Rupert Murdoch defiant: ‘I’ll stop Google taking our news for nothing’
News Corp boss hails iPad as potential saviour of newspapers, but says industry must stand up for itself and charge for content
Wikileaks in the news
The Focus Falls on WikiLeaks
How did they get this video, what did they hope to accomplish, and what role are they playing in the global conversation into which they’ve just injected themselves?
Wikileaks Better at Finding Classified Pentagon Videos Than Pentagon
According to an AP report (http://hosted.ap.org/dynamic/stories/U/US_US_IRAQ_VIDEO?SITE=INLAF&SECTION=HOME&TEMPLATE=DEFAULT):
Capt. Jack Hanzlik, a spokesman for U.S. Central Command, said that the military has not been able to locate the video within its files after being asked to authenticate the version available online.
Calls for inquiry into Apache attack on Iraqi civilians
The Iraqi Journalists’ Union yesterday called for an investigation into the shooting claiming the footage was evidence of a crime and should be investigated.
Iraq outrage over US killing video – through the eyes of the 2 children
Two young children whose father was killed in the attack could not understand why they were targeted.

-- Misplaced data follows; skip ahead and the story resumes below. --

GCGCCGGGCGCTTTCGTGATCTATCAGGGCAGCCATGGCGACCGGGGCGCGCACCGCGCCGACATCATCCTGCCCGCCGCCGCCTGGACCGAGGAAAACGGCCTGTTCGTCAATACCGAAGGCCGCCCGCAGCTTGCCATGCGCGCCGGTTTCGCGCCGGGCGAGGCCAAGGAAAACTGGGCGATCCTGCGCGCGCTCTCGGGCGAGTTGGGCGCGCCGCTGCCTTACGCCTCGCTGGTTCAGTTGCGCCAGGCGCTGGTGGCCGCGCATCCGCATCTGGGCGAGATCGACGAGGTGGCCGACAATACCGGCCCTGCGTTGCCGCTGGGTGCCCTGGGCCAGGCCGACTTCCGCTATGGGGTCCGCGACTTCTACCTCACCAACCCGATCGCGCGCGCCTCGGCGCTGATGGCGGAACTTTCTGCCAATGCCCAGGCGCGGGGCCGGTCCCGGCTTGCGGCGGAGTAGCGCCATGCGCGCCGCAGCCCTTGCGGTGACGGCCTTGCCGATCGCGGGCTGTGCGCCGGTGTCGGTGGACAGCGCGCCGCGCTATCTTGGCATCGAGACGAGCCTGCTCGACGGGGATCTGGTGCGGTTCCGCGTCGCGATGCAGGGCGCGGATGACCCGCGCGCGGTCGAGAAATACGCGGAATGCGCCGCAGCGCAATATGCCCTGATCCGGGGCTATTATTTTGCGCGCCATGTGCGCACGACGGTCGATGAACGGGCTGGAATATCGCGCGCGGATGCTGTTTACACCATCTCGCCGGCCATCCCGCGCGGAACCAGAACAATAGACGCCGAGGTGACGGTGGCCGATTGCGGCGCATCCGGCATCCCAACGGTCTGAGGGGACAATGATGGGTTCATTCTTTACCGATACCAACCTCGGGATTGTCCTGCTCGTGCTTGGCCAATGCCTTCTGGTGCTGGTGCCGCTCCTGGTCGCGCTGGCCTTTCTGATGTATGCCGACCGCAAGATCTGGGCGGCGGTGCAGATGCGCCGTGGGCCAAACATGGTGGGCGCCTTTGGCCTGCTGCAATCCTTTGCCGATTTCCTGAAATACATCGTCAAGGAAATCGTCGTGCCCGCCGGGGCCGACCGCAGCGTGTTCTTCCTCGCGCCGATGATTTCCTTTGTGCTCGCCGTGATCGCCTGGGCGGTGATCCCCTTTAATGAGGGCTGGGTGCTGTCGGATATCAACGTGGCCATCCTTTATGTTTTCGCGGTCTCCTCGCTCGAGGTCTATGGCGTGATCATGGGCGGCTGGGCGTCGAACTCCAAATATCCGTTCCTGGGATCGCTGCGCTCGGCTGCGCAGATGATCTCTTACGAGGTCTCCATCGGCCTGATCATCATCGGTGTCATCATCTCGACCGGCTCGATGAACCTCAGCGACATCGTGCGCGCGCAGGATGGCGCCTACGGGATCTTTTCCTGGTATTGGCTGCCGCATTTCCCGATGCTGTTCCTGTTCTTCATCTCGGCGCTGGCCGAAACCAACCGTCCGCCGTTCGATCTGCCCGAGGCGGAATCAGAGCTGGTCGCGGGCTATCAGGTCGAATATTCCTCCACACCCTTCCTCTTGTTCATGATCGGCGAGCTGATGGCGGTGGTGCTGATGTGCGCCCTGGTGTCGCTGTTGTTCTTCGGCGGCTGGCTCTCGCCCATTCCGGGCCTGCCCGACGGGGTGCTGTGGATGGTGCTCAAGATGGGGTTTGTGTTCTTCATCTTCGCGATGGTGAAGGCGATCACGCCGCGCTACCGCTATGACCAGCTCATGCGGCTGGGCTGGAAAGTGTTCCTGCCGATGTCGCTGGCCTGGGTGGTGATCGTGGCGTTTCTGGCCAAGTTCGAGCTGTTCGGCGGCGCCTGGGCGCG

“We were coming back and we saw an injured man. My father said, let’s take him to hospital. Then I heard only the bullets … Why did they shoots us? Didn’t they see we were children?” said Sajad Mutashar, who was injured along with his sister.
Al Jazeera releases interview with children wounded in Iraq massacre
The footage from a helicopter cockpit also shows a man stopping to help the injured, but he too is shot dead.
In an Al Jazeera exclusive, Omar al-Saleh speaks to the man’s children, who were injured but survived the attack.
Iraq Video Brings Notice to a Web Site
By releasing such a graphic video, which a media organization had tried in vain to get through traditional channels, WikiLeaks has inserted itself in the national discussion about the role of journalism in the digital age. Where judges and plaintiffs could once stop or delay publication with a court order, WikiLeaks exists in a digital sphere in which information becomes instantly available.
But How Could Wikileaks Break A Story Without Traditional Newspaper Backing?
While there’s a lot of ongoing back-and-forth over what the video really shows, there’s no doubt that the release of the video is a journalistic scoop.
And yet, we keep being told that if newspapers fail, no one will be left to do investigative journalism?
… There’s nothing inherent in newspapers that says that only they can do investigative reporting. As we’ve seen over and over and over and over again, investigative reporting comes in many forms, and it need not come directly from newspapers.
Perhaps the real question is why the traditional press never set up anything like Wikileaks itself.
..… and identi.ca
First they ignore you, then they laugh at you, then they fight you, then you win ~ Mahatma Gandhi